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The Warrior's Spirit (Chpt 5)

Montis’ new Skipper stood at the edge of the holt, marveled at the vast silver and verdant portrait the luminescent moon painted on her canvas. To think that such beauty could exist. Though the landscape was captivating, his eyes were soon taken at the sight of another thing of beauty.

Coming towards him from behind, the water beads still clinging to her fur after an evening swim, a young female otter stood beside him, nestling her paw into his. If any of the tribe were to pass by and think, “Oh! Such a pretty site they make together,” they would have been right. Haeclim had known the one standing with him since they were both just knee-high to a hare. Her name was Narcissa, and quite happy she was with where she was right then. But that was soon to change, though neither of them knew it.

“These past few days have been a little stressful on my young head. I think I’ll hike down to the shore for a while,” the otter sighed. Looking up to him, Narsissa gave him a slightly sarcastic look.

“Oh, come on. It hasn’t been that hard, badger-bonce. I should think ye’d be relived to have the ceremony over and done with. You’re Skipper now, and I know you’ll do as fine a job as your father did.” And saying so, she stroked his cheek gently, though she had to stand nearly on tip-paw to do it.

Hearing such words from his “little flower”, simple as they were, was enough to soothe his spirit. Sweeping her up in his huge arms, he turned about, carrying her back to her hut for the night. At that moment, the pair were only aware of the night, and their deep passion for the other. It had grown over the seasons, and now that they were nearly grown, it had come nearly to full bloom. They need only wait a while longer, and they could be together… forever.


The horde of Nisac Bloodfur stood to attention, ready to see slaughter. Pacing the columns, an albino fox named Bluntclaw inspected the troops. His cynical eyes stared down his nose at the soldiers. Though they were perfectly armed and dressed, he could not forego the pleasure of berating them in his own fashion.

“Now, ya slovenly scraps o’ fur an’ flesh! Are ye well rested? Maybe ya need yer mammy’s to bring a good hearty brekist ta getcha goin’. Well yer mammy ain’t here! So there’ll be no sniv’lin’ from any o’ ya! If Ah heer any,” and this he emphasized by patting his sword hilt, “the cur’s gonna have mah blade stuffed down his miserable throat for brekist. Am I understood?!”

The horde barked back the only phrase they knew collectively,” Aye, sir!” As the echo died, Nisac emerged from his tent. He stood in front of the horde, decked out in full battle gear. His helmet, crested with squirrel fur, rested in the crook of his arm. His armour, which had been blackened over a fire long ago, gave no light back to the sun.

Extending his free paw, Nisac pointed to the new member of the horde: Largut. Recovering the night before from his faint, the rat had been fitted, and given the needed uniform. Though even the tunic, oversized as it was, was not enough to keep even the tiniest fraction of Largut’s stomach from bulging out from beneath. Dragged forward, the rat fell once again at the wolf’s footpaws. And again, Agrim came from behind, addressing the creature for his master.

“Rat, if you wish to live, you will tell my master about the events before your enlistment. Do not bother asking how I know, since you are merely a beast in my master’s service, and not allowed to have the knowledge I possess. Now speak before my lord grows impatient!”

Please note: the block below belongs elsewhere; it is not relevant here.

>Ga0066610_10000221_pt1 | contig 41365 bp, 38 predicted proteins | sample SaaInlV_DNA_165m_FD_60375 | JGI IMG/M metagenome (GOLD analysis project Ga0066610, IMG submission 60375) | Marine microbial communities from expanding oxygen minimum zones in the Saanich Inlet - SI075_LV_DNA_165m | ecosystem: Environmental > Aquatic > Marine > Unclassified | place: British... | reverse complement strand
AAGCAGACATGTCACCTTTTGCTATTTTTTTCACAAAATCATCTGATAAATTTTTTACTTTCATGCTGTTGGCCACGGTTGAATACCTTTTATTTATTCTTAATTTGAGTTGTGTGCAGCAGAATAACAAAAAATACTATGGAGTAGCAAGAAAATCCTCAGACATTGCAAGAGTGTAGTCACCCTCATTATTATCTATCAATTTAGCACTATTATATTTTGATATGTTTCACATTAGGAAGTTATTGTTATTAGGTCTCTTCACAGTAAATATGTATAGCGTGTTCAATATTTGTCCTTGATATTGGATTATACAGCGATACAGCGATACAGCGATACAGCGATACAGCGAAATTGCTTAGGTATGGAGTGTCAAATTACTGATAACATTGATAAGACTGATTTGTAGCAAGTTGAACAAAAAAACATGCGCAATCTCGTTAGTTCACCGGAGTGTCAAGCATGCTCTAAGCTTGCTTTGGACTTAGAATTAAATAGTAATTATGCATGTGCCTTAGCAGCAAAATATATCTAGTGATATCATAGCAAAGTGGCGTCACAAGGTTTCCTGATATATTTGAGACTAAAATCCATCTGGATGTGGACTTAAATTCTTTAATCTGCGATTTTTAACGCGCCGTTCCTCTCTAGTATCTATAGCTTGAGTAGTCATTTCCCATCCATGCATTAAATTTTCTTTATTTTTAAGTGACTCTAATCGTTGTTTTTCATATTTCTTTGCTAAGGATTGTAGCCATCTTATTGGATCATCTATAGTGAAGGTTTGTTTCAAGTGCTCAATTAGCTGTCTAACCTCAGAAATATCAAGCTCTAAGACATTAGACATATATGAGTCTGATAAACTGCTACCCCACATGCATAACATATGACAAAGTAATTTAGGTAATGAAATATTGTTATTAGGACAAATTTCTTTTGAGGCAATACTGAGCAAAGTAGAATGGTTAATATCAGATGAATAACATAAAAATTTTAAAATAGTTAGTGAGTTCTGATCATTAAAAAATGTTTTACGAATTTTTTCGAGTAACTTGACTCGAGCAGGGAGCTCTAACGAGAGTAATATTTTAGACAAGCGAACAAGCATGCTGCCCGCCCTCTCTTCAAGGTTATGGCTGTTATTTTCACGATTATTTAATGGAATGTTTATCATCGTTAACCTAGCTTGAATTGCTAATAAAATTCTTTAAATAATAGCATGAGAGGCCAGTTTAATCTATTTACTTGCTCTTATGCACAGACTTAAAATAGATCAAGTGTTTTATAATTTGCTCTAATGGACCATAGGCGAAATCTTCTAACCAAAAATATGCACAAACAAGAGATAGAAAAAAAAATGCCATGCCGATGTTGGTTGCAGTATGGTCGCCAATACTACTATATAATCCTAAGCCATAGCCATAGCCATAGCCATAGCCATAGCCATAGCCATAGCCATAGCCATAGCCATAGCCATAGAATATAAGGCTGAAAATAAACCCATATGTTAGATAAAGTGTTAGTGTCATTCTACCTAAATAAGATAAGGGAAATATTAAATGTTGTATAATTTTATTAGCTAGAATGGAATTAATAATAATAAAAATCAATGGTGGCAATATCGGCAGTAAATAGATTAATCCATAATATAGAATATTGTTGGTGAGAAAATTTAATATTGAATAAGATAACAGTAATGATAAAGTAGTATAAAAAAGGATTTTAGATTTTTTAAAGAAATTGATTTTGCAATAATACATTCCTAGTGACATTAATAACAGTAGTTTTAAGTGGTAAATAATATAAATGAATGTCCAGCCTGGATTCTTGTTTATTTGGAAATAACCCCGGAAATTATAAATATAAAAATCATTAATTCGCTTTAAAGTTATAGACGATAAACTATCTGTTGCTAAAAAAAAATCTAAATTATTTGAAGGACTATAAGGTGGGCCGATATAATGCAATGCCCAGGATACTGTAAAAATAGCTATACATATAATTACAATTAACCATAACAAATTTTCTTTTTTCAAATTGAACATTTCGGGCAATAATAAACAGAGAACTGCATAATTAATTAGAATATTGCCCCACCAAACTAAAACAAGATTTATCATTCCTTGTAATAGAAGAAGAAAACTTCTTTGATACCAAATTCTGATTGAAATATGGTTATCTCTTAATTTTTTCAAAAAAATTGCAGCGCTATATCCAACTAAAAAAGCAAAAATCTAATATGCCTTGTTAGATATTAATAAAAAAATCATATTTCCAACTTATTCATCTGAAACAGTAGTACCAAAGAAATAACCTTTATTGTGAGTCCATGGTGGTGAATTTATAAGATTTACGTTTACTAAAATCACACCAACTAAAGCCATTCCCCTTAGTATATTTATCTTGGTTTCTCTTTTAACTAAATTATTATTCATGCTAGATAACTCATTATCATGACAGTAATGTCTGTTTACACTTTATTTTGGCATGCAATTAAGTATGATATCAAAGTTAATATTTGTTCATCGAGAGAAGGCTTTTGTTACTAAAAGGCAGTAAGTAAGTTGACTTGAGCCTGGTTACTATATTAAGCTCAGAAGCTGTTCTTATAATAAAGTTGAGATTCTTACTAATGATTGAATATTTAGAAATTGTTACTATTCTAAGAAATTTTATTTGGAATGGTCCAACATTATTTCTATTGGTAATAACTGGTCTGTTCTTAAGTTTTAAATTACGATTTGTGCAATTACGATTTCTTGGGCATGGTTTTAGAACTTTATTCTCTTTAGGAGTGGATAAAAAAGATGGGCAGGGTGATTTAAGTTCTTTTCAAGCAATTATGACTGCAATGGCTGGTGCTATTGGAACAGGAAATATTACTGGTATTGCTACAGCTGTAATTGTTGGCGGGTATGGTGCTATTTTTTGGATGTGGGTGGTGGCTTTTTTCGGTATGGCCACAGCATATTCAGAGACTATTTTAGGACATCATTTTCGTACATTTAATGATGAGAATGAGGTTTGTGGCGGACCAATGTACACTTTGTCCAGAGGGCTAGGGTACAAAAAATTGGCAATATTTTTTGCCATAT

“Impatient”, of course, meant that if Largut spoke falsely or too slowly, there would be rat blood on the sand.

“Well, sir,” he began hastily, “Me an’ my group was runnin’ away from this mad otter, yer honor. Cor! Ye’ve ne’er seen such a thing before, sir. Huge beast ‘e was, ‘bout the height of a stout oak sapling. Though he had to be a badger masquerading as an otter, cause no otter I knows of ‘as a stripe on his block. See…”

“Stop!”

All the horde gasped, their eyes locked on Nisac, who had spoken that one word. Advancing on Largut, the wolf leaned down, seeming like some bloodied mountain to the rat. Largut shivered as Nisac whispered in his ear.

“An otter with a badger’s stripe? This true? Play me false and you’ll wish to die swiftly before I’m done. Understand?”

All the rat could do was nod dumbly to every question. “Where did you last see him?”, “In which direction?”, and so on. Before long, Lord Bloodfur knew all he wanted to know about his unknown enemy. Looking into the frightened eyes which lay in Largut’s bulbous head, Nisac smiled. ‘Twas an ugly, sinister smile which would make newborn babies cry to the heavens, flowers die just as the bloomed.

“Ye have pleased meh, rat. And ye shall not go unrewarded. When th’ otter lies dead, him an’ the rest o’ his tribe, ye will see the fortune that comes te those that please me.” Resuming his silent presence, Nisac took his place in front of the vast army. Donning his helmet, Nisac signaled Agrim to ready the horde. Standing on a rock above them, Agrim lead them in the chant of allegiance, renewing the vows they took when they first joined.

I live to fight, and fight to live. For Lord Nisac Bloodfur commands this gift. My life, he holds, My destiny, he molds. Without his mercy, my blood he would let flow.

With the final line dying into nothingness, the air was violently occupied with the sound of marching footpaws, banging drums, clanking armour and weapons, and many growls and curses, a delight to the dread lord’s ears. Nisac smiled his smile again. It would not be long now!

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